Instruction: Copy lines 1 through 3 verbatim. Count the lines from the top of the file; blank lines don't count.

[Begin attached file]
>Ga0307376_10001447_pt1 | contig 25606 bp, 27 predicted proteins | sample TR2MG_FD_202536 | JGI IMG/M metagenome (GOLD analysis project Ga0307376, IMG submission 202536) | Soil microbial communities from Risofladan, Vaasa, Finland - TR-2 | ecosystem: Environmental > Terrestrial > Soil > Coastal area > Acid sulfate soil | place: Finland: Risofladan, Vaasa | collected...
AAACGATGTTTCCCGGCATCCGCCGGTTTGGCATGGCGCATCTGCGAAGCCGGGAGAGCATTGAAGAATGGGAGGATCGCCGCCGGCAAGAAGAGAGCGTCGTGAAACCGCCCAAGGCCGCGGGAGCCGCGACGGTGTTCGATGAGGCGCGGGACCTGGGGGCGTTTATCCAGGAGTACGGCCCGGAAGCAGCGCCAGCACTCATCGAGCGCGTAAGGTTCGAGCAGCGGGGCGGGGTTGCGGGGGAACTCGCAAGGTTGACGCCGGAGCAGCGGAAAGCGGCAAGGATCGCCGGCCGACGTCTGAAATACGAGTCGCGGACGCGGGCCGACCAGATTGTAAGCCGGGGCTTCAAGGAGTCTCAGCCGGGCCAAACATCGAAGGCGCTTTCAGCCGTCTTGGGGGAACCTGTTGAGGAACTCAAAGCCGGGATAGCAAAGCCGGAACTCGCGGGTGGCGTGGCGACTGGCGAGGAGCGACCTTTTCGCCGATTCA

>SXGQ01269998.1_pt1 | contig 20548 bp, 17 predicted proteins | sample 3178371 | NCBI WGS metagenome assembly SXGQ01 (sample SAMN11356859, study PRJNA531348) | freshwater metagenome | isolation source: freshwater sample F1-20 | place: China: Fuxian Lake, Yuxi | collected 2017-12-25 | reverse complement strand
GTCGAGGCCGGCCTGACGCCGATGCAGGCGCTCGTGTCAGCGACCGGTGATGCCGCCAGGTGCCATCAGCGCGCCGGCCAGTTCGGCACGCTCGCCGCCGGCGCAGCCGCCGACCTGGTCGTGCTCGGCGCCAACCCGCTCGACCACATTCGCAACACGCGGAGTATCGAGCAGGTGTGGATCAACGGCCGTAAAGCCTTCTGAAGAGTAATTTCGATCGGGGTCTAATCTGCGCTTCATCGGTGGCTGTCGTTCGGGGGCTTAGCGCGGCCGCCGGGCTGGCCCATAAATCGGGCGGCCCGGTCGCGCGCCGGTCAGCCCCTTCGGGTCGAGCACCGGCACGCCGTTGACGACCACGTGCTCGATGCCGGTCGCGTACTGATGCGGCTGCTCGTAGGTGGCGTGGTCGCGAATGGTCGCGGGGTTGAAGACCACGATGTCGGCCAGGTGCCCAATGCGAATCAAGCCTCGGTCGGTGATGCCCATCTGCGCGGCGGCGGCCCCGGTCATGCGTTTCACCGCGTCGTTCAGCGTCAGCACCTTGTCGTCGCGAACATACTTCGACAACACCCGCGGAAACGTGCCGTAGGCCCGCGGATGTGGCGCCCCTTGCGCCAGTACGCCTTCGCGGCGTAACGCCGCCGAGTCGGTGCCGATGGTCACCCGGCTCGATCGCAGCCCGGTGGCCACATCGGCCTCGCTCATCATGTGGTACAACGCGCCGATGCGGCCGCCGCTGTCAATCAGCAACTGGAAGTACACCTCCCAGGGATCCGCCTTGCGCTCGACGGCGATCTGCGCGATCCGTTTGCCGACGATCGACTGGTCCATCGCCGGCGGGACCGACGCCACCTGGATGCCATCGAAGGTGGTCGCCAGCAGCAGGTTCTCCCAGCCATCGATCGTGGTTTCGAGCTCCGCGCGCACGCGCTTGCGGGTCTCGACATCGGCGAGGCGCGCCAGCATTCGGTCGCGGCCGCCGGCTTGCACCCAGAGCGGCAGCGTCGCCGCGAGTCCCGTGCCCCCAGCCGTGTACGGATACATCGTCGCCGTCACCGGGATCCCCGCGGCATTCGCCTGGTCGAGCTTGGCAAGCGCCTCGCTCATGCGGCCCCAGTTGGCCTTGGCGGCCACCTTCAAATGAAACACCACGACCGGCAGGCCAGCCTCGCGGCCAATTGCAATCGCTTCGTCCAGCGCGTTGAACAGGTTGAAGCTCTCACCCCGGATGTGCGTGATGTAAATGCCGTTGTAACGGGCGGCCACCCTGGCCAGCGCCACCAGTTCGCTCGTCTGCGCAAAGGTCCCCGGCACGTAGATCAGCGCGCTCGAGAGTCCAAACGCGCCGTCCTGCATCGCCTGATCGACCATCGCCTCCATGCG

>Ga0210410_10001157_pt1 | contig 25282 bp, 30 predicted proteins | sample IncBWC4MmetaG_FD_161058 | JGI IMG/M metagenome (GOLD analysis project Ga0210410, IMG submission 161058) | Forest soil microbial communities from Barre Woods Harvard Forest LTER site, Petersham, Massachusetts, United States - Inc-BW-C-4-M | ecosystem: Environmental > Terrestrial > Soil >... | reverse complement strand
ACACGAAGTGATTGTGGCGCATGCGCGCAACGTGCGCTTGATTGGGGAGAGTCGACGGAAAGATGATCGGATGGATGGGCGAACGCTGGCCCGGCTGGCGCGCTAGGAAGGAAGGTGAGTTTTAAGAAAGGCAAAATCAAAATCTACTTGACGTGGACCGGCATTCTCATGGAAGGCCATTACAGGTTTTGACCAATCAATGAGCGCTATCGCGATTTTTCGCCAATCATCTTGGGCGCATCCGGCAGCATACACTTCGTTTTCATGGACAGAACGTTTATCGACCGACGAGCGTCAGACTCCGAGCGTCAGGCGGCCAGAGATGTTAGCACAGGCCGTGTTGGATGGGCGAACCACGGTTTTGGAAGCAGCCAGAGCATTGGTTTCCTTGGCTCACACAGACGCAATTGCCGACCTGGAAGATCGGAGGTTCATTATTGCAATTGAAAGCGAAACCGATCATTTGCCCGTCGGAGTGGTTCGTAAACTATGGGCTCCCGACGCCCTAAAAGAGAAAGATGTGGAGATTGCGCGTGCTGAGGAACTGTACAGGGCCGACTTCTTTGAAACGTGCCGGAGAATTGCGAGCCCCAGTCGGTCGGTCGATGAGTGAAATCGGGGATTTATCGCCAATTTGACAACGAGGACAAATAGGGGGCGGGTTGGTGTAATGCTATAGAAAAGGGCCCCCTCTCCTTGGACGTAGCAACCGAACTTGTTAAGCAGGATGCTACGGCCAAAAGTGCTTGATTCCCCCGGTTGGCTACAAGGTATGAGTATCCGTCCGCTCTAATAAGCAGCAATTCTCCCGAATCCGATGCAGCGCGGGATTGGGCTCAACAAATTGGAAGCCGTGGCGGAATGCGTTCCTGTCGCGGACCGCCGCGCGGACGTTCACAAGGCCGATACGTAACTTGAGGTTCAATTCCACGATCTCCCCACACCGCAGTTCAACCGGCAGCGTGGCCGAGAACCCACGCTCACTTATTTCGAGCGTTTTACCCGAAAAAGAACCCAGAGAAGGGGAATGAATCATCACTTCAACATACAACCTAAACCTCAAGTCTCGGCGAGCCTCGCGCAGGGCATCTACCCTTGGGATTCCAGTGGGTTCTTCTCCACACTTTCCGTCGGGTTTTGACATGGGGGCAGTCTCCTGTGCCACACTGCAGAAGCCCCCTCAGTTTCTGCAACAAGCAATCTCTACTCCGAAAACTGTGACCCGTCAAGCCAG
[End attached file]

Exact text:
>Ga0307376_10001447_pt1 | contig 25606 bp, 27 predicted proteins | sample TR2MG_FD_202536 | JGI IMG/M metagenome (GOLD analysis project Ga0307376, IMG submission 202536) | Soil microbial communities from Risofladan, Vaasa, Finland - TR-2 | ecosystem: Environmental > Terrestrial > Soil > Coastal area > Acid sulfate soil | place: Finland: Risofladan, Vaasa | collected...
AAACGATGTTTCCCGGCATCCGCCGGTTTGGCATGGCGCATCTGCGAAGCCGGGAGAGCATTGAAGAATGGGAGGATCGCCGCCGGCAAGAAGAGAGCGTCGTGAAACCGCCCAAGGCCGCGGGAGCCGCGACGGTGTTCGATGAGGCGCGGGACCTGGGGGCGTTTATCCAGGAGTACGGCCCGGAAGCAGCGCCAGCACTCATCGAGCGCGTAAGGTTCGAGCAGCGGGGCGGGGTTGCGGGGGAACTCGCAAGGTTGACGCCGGAGCAGCGGAAAGCGGCAAGGATCGCCGGCCGACGTCTGAAATACGAGTCGCGGACGCGGGCCGACCAGATTGTAAGCCGGGGCTTCAAGGAGTCTCAGCCGGGCCAAACATCGAAGGCGCTTTCAGCCGTCTTGGGGGAACCTGTTGAGGAACTCAAAGCCGGGATAGCAAAGCCGGAACTCGCGGGTGGCGTGGCGACTGGCGAGGAGCGACCTTTTCGCCGATTCA

>SXGQ01269998.1_pt1 | contig 20548 bp, 17 predicted proteins | sample 3178371 | NCBI WGS metagenome assembly SXGQ01 (sample SAMN11356859, study PRJNA531348) | freshwater metagenome | isolation source: freshwater sample F1-20 | place: China: Fuxian Lake, Yuxi | collected 2017-12-25 | reverse complement strand